Astrogeology is currently supporting three missions that have visited asteroids: Dawn, Rosetta, and Hayabusa. The Dawn mission is the current NASA spacecraft in the asteroid belt, and is currently en route to the largest asteroid in the Main Asteroid Belt, the dwarf planet Ceres, after studying the second largest asteroid, 4 Vesta. Astrogeology supports Dawn with the Integrated Software for Imagers and Spectrometers (ISIS) software, participation on the science team, and dealing with issues related to the coordinate systems of asteroids, many of which cannot be well described wi
Astrogeology maintains the highest quality data on the brightness of the Moon via the Lunar Calibration Program. These data are used to calibrate many spaceborne Earth observing instruments, including the Moderate Resolution Imaging Spectroradiometer (MODIS). Lunar calibration is planned by virtually all future operational satellite missions including National Oceanic and Atmospheric Administration (NOAA) (GOES-R ABI), USGS (Landsat 8 OLI), NASA (NPP-VIIRS and JPSS), European Organisation for the Exploitation of Meteorological Satellites (EUMETSAT) (MTG FCI and EPS), and J
Mars is a major focus of U.S. and international space programs with five currently operational spacecraft (Mars Odyssey, Mars Express, Mars Exploration Rover Opportunity, Mars Reconnaissance Orbiter, and the Mars Science Laboratory Curiosity).
The innermost planet of our solar system is being investigated by the NASA MErcury Surface, Space ENvironment, Geochemistry, and Ranging (MESSENGER) mission. The Astrogeology Science Center provides the Integrated Software for Imagers and Spectrometers (ISIS) software used to process the data from the Mercury Dual Imaging System (MDIS). Astrogeology is leading the international effort to combine the laser altimeter data and stereo images to produce the highest quality global topographic map of Mercury. This is the first time altimetry and stereogrammetry are being combined
Earth’s natural satellite is currently under observation by the National Aeronautics and Space Administration (NASA) Lunar Reconnaissance Orbiter (LRO) spacecraft. Astrogeology is involved in a number of studies as part of the science team for the Lunar Reconnaissance Orbiter Camera, which is obtaining hundreds of terabytes of high-resolution (0.5-2 m/pixel) images of the Moon; the DIVINER infrared imaging spectrometer; and the Mini-RF radar system, which produces 7.5 m/pixel views inside the permanently shadowed polar craters where ice may be found. Controlled mosaics of the op
The Cassini spacecraft in orbit around Saturn is investigating the rings and moons as well as the giant planet itself. The Astrogeology staff provides Integrated Software for Imagers and Spectrometers (ISIS) software for multiple imagers and the radar system onboard Cassini. Research has largely focused on Titan, a moon with a thick atmosphere and an active hydrocarbon “hydrologic” cycle. The topographic information from the radar is used to identify sites on Titan that are likely to have “cryovolcanism” where water behaves like lava in the frigid environment of the outer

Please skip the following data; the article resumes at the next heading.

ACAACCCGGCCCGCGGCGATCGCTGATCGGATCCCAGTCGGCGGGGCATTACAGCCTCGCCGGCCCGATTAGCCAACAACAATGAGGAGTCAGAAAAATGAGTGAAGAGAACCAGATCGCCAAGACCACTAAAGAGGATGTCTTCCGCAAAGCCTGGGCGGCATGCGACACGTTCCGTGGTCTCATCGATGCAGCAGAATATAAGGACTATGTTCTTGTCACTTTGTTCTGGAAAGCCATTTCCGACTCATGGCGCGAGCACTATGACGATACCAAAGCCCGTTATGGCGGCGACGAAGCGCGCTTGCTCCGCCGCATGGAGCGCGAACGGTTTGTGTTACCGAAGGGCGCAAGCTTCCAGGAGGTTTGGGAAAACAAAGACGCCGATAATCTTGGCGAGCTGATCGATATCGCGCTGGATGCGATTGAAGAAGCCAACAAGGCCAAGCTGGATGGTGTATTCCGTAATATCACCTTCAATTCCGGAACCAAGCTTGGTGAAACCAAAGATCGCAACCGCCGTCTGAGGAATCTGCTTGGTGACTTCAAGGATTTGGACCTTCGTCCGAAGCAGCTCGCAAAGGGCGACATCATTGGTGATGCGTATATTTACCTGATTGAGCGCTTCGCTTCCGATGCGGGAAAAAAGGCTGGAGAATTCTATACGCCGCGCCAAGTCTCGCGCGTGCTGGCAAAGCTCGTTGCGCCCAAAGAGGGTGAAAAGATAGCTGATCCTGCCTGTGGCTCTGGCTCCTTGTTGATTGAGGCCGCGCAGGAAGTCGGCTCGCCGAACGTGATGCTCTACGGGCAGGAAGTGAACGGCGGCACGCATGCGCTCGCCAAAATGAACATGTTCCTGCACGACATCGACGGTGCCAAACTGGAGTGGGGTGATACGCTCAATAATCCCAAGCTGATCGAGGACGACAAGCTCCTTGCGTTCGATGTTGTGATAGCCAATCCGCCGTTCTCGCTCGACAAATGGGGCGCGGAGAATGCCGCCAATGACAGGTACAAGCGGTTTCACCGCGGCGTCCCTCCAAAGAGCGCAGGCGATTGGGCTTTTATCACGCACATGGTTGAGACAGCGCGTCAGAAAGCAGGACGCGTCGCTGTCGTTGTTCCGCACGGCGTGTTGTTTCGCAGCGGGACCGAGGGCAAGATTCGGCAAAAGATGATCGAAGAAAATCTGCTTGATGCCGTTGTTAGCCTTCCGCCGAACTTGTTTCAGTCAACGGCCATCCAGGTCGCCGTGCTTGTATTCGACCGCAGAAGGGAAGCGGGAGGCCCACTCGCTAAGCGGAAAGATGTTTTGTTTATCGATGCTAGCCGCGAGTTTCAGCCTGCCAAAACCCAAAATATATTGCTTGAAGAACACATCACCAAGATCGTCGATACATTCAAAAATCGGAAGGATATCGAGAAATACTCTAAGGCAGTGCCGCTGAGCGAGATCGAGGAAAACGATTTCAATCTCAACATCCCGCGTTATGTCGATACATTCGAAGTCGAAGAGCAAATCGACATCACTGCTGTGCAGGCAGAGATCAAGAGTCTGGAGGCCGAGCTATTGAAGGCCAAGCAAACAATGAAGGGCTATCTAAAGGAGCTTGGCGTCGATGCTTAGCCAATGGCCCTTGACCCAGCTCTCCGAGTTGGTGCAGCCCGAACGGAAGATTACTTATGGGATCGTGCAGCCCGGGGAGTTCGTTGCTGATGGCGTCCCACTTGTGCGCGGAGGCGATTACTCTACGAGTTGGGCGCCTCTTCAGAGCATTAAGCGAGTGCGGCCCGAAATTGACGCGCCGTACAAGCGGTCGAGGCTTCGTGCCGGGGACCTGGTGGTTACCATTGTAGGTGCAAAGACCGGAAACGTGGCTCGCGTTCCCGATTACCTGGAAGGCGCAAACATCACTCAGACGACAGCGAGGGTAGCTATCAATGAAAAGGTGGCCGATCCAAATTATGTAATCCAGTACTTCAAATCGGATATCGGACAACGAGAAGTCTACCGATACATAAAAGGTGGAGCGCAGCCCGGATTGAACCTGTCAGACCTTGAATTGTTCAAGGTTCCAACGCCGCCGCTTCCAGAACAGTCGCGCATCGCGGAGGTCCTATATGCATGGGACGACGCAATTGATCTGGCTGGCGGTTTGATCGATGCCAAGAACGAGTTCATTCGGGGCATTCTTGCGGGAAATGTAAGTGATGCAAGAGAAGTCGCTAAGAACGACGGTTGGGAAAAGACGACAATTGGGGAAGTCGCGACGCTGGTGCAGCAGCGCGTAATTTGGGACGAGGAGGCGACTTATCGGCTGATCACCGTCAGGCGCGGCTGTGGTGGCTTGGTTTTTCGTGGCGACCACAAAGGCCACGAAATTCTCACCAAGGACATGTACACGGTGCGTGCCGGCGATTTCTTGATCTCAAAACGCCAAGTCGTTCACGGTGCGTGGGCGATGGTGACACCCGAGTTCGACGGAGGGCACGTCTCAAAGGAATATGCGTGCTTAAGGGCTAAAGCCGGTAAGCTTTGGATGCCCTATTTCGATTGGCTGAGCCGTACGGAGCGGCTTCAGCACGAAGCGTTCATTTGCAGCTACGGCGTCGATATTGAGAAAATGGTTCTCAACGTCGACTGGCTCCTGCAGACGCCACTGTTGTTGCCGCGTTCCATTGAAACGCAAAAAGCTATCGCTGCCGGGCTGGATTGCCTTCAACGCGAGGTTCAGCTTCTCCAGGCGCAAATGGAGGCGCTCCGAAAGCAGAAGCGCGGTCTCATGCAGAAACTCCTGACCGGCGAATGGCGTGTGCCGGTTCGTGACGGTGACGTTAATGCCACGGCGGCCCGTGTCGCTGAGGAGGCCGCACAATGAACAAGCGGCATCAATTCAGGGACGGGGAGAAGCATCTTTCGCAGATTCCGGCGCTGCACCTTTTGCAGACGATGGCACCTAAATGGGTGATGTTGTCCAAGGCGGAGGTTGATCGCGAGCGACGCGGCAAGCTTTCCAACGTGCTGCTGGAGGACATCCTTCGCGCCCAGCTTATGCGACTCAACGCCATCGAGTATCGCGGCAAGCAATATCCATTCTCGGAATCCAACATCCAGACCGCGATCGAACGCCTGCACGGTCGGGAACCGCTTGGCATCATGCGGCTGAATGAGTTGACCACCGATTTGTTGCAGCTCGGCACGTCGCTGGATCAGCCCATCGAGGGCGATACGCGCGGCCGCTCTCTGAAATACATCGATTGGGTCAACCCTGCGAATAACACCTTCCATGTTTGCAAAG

There is a growing need to quantify large-scale below ground carbon sequestration rates in coastal wetlands to understand marsh resilience to sea level rise and define eligibility for carbon offset credits.
The USGS Eastern Geographic Science Center (EGSC) is conducting process-based hydrologic, biologic and climate modeling to demonstrate the utility of those data in particularly challenging or scientifically important regions of the eastern United States, and to improve hydrologic, biologic, and climate modeling.
The spatial and temporal distribution of snow covered area (SCA) represents an important climate record for hydrologists, climatologists, ecologists, other scientists, and resource managers. Snow cover exhibits tremendous spatial and temporal variability and is commonly concentrated in remote or inaccessible regions, making spaceborne remote sensing the most feasible approach for comprehensive SCA monitoring. Presently, no single existing or planned instrument provides daily high spatial resolution imagery suitable for SCA mapping.
This effort involved the identification and delineation of oil and gas well pad scars in southwestern Wyoming using 4-band NAIP imagery acquired in 2009 and 2012. Imagery was used in a customized feature extraction program that provided an initial representation of pad scars, which served as the basis for a manual clean-up and final delineation of the pad scars.